With regards to food, I don’t really feel deprived of treats or like I’m missing out anymore. When I was still very much addicted to sugar (it was very much a part of a number of hours of every day before I began to make changes) I definitely felt like cutting out sugar was the pits.
But one thing I do miss is being able to indulge in the Greek sweets I was brought up on. I really do miss them, although I can’t really say if its the pure enjoyment of eating them so much as the feelings and memories they evoke.
Rolling out the dough for Sweet Koulouria… brushing filo pastry with butter while making Baklava… stirring Risogalo for an hour over a hot stove… sprinkling icing sugar over Kourabiethes…
I have a lot of memories of my Dad coming into the kitchen, after Mum was halfway through baking a tray of Baklava and taking over the layering of the filo and the nuts. Because it had to be just right – not too many nuts, spread right to the edges, and then, of course, the cutting of it into perfectly shaped diamonds was an art form which my Dad had down pat.
So I felt I absolutely had to act on this idea I had to make a cake version of my favourite Greek sweet, Melomakarona. In their original form, these sweets are actually biscuits which are shaped into ovals, filled with nuts and dunked in a honey syrup. Delicious, but definitely not paleo-friendly, or sugar free, or dare I say it, healthy!
My version has all the same spices and nuts, and is still dunked in a syrup at the end, but they are dairy, grain and sugar-free, so can definitely be indulged in every now and then. And, if I do say so myself, they taste just like the real thing, except cakier.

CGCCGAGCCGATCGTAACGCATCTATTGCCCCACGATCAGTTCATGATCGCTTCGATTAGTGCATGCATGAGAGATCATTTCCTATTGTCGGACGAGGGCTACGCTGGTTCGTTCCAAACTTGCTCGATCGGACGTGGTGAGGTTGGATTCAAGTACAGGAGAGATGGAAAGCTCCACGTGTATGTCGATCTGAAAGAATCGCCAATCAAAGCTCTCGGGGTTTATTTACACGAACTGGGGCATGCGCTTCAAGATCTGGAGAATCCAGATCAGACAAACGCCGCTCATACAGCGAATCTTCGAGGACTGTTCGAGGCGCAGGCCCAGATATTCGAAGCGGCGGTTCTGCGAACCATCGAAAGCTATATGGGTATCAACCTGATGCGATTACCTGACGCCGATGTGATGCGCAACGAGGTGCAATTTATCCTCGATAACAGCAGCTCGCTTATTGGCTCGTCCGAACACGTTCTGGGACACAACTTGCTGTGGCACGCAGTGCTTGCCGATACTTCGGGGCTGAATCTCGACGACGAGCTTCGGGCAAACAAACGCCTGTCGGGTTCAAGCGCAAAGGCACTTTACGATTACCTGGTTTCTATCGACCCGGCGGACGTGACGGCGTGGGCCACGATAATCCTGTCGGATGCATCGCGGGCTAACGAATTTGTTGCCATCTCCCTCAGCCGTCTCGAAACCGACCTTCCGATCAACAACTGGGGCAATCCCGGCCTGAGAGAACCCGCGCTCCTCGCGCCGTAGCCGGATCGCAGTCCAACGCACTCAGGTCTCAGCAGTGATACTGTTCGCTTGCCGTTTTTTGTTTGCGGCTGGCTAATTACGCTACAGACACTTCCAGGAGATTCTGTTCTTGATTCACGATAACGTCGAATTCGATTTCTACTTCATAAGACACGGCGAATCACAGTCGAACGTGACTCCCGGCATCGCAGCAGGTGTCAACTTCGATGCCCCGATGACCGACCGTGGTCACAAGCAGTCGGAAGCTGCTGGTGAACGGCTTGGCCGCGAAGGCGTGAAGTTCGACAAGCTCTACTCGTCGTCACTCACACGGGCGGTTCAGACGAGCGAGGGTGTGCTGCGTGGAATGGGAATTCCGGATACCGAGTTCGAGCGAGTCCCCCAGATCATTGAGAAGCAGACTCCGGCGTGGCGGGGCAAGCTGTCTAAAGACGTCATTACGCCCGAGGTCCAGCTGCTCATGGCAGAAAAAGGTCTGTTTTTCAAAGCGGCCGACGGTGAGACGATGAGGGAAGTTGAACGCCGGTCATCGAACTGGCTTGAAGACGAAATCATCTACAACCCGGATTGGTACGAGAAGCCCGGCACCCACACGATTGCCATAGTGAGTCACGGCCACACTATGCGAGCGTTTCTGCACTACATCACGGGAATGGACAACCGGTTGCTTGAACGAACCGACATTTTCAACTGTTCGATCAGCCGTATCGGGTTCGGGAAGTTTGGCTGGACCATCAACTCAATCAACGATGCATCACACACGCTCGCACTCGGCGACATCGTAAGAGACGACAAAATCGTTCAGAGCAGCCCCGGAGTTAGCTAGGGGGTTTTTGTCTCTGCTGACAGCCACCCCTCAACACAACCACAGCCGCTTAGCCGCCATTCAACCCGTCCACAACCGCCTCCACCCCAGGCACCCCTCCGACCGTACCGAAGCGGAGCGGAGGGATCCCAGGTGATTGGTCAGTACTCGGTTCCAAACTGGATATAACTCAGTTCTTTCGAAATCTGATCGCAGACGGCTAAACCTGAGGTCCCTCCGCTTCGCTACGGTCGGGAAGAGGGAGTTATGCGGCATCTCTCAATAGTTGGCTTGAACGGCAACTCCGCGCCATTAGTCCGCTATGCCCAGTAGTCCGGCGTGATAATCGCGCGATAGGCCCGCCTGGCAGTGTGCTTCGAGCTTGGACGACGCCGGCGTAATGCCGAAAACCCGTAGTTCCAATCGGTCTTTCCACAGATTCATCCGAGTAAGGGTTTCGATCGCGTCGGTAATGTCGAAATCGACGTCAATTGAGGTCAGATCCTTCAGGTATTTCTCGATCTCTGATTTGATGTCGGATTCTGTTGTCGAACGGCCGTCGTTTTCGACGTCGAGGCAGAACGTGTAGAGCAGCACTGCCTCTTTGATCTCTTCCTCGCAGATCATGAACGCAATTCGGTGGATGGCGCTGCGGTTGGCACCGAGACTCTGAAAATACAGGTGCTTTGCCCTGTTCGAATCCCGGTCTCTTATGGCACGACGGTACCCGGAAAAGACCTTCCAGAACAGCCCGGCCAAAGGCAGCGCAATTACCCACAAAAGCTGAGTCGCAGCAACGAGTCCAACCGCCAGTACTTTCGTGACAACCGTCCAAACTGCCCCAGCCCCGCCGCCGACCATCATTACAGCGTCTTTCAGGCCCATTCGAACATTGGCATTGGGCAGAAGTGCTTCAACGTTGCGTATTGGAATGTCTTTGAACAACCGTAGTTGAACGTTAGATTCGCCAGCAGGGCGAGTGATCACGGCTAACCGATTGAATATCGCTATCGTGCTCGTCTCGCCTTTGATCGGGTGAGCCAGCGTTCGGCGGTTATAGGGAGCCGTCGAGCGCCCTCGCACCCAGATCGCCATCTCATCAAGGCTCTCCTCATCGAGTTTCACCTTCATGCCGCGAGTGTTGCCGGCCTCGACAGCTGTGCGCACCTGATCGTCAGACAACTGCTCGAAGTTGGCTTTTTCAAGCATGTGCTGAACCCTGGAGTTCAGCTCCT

Wife-made’s Melomakarona Cakes
Makes approximately 15 cakes
1 1/2 cups rice malt syrup or honey
1 tbspn lemon juice
1/2 cup water
Combine the ingredients in a small saucepan and boil for 5 mins. Remove from heat and allow to cool.
450g finely chopped walnuts
1/4 cup coconut oil, melted
2 tspns cinnamon
5 tbspns syrup (recipe above)
Combine the ingredients in a medium sized mixing bowl and mix well. Set aside.
3 cups almond meal
3/4 cup tapioca flour
1 1/4 tbspns baking powder
1/3 cup rice malt syrup or honey
1/4 cup coconut oil, melted and cooled
1/4 tspn ground cloves
1/2 tspn nutmeg
1 tspn cinnamon
juice of 1 large orange
1/2 cup almond milk
Preheat your oven to 180˚C (fan-forced).
With electric mixer, beat honey and oil together. Add the spices, eggs and orange juice and beat until combined. Add the almond meal, flour and baking powder and mix until combined, slowly adding the almond milk. Mix until combined.
Using paper cases in muffin tins, place a tablespoon of batter in each case. Top with a generous spoon of filling and top with another spoonful of batter, ensuring the nuts are completely covered. Don’t overfill your muffin cases!
Bake for 20-25 mins until cooked through and golden brown. Remove muffins from hot muffin trays immediately, to prevent sweating. Allow to cool completely, then carefully remove the paper cases.
Bring the syrup to the boil again and remove from heat. Dunk each cake into the hot syrup, turning a couple of times to ensure the entire cake is covered and to give it a bit of time to soak up some of the syrup. Don’t leave it in too long or you’ll be left with a soggy mess!
Top with the remaining filling mixture, and enjoy!